Do you feel that in increase of Internet connectivity will have more positive or negative outcomes in Africa?
Do you foresee an abolition of African culture when their lives are introduced to the Internet?
What organizations do you see ensuring that an increase in technological availability in Africa will be for the betterment of society?

Monday, May 01, 2006

Week Six! NPR and We the MEdia!

Joseph Loeffler
Week 6 post

In chapter 1 of ‘We the Media’ the author gave a quaint yet thorough historical timeline of the progression of communication media in America. The most interesting portions of this content for myself were the admission that the postal system really spurred the rise of the mass distributed newspaper, and secondly the statement that the transition to corporate journalism was inevitable. Firstly, I had always thought that the printing press was key in the rise of the newspaper, and I am still confident that it did play a key role. From this book, however, it looks like the key to the nationwide newspapers was the postal service, which the author describes as the best in the world. Secondly, the statement that the author makes about the corporatization of media being an inevitable event, I don’t really agree with that. I think that his further statement that a few of the largest newspapers are still at least partially family ran disproves that statement. I would agree with the author had he said that there is a tendency in America for family ran business to sell out to public corporations and this transition often leads to the news center being turned into a profit center. My favorite quote from this chapter was “Information technology, he said, would lead—among many other things—to mass customization, disintermediation (elimination of middlemen), and media convergence ”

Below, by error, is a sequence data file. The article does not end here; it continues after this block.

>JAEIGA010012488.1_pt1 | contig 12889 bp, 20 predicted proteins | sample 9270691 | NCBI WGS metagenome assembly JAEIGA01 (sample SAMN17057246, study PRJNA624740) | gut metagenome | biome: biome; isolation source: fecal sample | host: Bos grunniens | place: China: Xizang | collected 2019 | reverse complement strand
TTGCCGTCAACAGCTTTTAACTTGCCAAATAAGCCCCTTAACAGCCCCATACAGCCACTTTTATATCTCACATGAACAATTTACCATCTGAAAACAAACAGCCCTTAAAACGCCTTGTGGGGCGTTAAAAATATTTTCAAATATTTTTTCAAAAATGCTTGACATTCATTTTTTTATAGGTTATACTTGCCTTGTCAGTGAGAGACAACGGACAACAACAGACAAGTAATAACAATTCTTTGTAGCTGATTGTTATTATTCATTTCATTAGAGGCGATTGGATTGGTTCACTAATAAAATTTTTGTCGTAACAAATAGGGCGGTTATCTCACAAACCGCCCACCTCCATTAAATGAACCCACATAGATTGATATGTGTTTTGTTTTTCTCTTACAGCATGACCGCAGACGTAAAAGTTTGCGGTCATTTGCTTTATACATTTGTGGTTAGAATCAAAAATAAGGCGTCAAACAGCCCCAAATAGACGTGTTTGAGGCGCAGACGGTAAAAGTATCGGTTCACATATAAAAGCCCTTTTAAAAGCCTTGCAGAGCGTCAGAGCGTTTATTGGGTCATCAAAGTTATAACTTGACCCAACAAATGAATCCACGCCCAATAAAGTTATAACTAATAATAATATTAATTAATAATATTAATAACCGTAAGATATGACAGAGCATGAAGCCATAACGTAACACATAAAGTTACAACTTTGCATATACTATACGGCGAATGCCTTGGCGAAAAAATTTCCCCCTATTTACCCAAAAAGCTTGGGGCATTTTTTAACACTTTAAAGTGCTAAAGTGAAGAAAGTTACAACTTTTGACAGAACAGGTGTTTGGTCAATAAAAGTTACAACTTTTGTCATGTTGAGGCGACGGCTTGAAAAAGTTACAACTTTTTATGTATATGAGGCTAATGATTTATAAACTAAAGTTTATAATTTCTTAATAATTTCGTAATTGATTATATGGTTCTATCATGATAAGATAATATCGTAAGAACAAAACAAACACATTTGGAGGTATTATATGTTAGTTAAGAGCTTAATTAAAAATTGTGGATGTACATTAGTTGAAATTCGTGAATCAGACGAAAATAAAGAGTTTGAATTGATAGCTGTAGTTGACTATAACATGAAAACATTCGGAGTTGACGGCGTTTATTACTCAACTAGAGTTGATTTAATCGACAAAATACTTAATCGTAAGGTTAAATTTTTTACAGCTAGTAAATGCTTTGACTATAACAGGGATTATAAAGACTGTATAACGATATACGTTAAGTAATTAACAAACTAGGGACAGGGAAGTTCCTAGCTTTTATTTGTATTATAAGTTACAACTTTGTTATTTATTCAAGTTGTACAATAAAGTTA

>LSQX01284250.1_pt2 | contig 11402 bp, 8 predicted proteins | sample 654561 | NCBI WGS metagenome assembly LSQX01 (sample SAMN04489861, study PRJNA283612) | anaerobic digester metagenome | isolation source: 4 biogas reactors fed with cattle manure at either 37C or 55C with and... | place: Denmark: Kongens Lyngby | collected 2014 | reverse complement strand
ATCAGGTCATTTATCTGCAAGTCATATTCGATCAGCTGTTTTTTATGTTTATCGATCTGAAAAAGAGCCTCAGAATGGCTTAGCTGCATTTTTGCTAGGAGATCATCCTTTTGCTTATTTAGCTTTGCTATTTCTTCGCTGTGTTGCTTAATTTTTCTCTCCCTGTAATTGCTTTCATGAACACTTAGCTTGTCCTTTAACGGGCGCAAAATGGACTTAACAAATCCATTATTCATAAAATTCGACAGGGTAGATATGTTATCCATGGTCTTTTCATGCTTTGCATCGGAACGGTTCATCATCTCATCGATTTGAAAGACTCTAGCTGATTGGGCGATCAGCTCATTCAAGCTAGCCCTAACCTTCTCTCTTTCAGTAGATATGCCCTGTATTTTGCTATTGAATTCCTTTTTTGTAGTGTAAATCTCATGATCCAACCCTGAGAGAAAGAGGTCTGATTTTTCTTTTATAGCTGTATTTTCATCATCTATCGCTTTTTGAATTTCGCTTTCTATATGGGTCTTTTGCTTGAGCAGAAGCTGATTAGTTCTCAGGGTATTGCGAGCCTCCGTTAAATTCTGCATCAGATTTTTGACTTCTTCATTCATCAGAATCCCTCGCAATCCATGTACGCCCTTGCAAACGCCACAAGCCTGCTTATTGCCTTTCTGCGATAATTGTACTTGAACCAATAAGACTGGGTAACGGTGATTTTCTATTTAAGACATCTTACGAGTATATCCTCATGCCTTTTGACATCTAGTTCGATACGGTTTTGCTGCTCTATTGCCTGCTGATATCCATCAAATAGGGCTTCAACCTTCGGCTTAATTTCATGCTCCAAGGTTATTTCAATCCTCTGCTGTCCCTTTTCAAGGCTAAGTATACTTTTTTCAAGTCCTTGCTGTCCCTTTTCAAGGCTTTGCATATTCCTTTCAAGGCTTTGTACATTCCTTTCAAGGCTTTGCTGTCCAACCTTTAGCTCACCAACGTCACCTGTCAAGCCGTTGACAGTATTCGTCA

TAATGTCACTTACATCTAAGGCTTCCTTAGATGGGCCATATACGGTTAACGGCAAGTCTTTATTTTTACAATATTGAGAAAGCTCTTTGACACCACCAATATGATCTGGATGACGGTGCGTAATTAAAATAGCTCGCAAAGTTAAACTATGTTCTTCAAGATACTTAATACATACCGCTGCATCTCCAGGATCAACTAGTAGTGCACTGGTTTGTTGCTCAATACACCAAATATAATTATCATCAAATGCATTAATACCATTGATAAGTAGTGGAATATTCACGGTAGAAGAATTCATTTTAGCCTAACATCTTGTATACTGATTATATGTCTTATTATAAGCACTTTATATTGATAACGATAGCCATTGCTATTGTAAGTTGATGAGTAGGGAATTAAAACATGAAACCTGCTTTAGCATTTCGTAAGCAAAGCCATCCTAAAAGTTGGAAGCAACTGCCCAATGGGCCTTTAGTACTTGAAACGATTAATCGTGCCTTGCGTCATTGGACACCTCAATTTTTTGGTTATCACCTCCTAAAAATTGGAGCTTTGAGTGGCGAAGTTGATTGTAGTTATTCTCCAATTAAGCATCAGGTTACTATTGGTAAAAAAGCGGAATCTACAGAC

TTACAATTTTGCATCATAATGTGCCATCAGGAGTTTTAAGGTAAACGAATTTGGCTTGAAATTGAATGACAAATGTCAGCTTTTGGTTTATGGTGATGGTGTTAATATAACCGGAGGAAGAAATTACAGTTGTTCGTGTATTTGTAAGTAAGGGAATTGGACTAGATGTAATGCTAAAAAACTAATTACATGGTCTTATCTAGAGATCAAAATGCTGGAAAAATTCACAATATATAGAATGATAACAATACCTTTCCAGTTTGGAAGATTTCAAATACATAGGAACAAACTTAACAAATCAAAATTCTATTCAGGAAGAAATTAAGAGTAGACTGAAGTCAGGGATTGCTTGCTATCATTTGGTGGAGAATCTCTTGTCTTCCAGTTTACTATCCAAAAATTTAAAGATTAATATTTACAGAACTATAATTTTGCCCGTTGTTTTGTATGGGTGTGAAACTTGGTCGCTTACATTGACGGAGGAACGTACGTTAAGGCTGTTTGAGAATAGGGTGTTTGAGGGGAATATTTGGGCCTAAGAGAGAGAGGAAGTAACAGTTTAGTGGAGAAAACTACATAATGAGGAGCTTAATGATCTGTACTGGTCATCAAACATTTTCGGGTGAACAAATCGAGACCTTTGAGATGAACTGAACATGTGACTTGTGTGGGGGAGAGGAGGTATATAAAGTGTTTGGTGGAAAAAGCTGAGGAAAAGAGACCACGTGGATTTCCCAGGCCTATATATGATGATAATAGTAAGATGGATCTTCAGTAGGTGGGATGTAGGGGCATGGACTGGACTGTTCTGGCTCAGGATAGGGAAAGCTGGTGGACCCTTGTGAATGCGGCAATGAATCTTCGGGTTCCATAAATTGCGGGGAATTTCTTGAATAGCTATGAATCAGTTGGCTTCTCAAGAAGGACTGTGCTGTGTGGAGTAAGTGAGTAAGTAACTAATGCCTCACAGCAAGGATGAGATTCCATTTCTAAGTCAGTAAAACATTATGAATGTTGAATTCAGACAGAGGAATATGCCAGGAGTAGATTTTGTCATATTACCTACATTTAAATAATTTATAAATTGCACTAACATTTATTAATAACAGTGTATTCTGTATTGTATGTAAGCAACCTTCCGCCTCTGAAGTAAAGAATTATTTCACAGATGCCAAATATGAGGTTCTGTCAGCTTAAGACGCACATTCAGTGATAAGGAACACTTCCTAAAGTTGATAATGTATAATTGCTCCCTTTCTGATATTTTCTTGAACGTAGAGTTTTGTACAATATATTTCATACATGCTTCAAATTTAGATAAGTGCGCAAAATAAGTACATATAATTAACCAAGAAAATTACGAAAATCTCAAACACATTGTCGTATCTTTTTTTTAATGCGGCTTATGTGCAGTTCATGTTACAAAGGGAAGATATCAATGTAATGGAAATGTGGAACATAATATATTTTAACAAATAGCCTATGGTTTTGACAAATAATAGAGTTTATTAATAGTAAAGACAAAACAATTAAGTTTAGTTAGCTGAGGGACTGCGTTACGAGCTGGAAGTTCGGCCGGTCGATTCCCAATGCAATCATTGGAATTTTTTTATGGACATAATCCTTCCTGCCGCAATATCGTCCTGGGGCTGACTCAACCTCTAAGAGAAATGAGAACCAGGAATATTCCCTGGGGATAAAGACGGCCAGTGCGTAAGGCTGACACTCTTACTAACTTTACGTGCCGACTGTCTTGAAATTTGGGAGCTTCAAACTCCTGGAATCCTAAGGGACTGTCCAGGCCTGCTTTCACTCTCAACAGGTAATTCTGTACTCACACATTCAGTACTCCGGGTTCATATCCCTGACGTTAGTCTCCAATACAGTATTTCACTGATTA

In the second reading concerning pod casting of NPR broadcasts, I found the business elements that NPR is imploring to be vital to their survival. I feel that AM radio, at whatever quality level (because NPR has very high quality output), must transition to a new form out broadcast as fewer and fewer people listen to AM radio. When you can receive digital streaming music from anywhere you get internet, yet on your radio you still receive a mono sound, the choice is clear.

Was the transition to a corporate media scheme actually inevitable like the author suggests, or was could history have turned out just as easily for family run businesses?

The author mentions that early newspapers lacked objectivity, and he believes that we are much better today. Do you think that news outlets are maintaining their objectivity, or are we digressing back in time toward the state of earlier newspapers?

How similar where the earliest of web posts or blogs to the blogs of today? (1980 v. 2006)